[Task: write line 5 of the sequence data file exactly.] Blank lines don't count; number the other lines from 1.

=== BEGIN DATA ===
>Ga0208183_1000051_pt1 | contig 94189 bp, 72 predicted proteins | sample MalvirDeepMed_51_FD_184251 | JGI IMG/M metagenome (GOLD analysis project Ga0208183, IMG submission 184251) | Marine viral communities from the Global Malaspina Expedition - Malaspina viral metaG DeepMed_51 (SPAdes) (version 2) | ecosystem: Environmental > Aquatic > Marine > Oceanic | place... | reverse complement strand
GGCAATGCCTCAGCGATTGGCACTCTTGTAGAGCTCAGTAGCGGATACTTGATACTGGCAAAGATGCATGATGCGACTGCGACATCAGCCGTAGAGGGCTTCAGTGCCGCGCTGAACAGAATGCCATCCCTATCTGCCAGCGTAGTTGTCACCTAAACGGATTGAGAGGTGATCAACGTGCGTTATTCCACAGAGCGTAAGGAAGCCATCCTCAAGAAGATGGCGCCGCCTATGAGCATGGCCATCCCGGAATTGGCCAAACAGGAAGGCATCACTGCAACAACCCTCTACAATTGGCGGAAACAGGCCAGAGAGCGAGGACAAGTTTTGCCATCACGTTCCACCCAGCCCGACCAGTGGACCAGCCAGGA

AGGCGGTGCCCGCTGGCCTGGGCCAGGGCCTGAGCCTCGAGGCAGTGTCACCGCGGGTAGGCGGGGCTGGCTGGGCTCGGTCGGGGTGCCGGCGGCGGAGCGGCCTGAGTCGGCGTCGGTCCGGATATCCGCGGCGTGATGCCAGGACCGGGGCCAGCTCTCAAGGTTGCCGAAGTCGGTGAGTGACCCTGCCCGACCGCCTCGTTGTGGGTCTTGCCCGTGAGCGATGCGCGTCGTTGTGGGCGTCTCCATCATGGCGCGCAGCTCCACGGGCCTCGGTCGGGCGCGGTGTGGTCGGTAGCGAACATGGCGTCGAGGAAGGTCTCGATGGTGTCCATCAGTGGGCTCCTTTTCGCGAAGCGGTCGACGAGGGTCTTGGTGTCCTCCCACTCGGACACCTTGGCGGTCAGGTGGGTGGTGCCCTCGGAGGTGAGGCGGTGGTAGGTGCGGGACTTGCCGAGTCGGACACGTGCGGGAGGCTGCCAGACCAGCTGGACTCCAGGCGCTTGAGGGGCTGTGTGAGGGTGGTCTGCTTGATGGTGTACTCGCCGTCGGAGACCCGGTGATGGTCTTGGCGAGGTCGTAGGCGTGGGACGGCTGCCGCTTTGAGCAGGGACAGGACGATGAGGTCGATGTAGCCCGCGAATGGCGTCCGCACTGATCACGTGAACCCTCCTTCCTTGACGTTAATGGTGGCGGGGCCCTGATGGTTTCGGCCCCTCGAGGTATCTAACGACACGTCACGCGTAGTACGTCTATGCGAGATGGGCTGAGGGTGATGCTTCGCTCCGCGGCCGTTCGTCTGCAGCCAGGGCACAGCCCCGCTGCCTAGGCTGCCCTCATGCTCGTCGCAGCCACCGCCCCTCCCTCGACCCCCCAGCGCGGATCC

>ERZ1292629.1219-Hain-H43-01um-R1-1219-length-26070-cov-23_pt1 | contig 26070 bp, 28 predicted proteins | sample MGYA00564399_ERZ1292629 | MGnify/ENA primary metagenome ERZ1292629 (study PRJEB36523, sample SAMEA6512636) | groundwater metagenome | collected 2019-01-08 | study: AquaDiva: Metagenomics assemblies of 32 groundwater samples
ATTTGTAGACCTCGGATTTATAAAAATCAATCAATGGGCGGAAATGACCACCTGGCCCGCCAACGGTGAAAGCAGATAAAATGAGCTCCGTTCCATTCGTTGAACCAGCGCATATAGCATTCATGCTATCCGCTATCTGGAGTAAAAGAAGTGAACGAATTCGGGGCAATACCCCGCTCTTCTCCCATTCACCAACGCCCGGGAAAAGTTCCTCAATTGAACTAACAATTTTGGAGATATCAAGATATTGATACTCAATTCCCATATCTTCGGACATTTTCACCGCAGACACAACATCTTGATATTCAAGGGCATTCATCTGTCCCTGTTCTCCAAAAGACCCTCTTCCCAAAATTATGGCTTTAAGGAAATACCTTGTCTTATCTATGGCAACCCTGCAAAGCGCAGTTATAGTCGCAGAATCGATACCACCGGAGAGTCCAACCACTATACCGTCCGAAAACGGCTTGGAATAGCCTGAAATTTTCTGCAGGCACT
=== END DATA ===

ATTTGTAGACCTCGGATTTATAAAAATCAATCAATGGGCGGAAATGACCACCTGGCCCGCCAACGGTGAAAGCAGATAAAATGAGCTCCGTTCCATTCGTTGAACCAGCGCATATAGCATTCATGCTATCCGCTATCTGGAGTAAAAGAAGTGAACGAATTCGGGGCAATACCCCGCTCTTCTCCCATTCACCAACGCCCGGGAAAAGTTCCTCAATTGAACTAACAATTTTGGAGATATCAAGATATTGATACTCAATTCCCATATCTTCGGACATTTTCACCGCAGACACAACATCTTGATATTCAAGGGCATTCATCTGTCCCTGTTCTCCAAAAGACCCTCTTCCCAAAATTATGGCTTTAAGGAAATACCTTGTCTTATCTATGGCAACCCTGCAAAGCGCAGTTATAGTCGCAGAATCGATACCACCGGAGAGTCCAACCACTATACCGTCCGAAAACGGCTTGGAATAGCCTGAAATTTTCTGCAGGCACT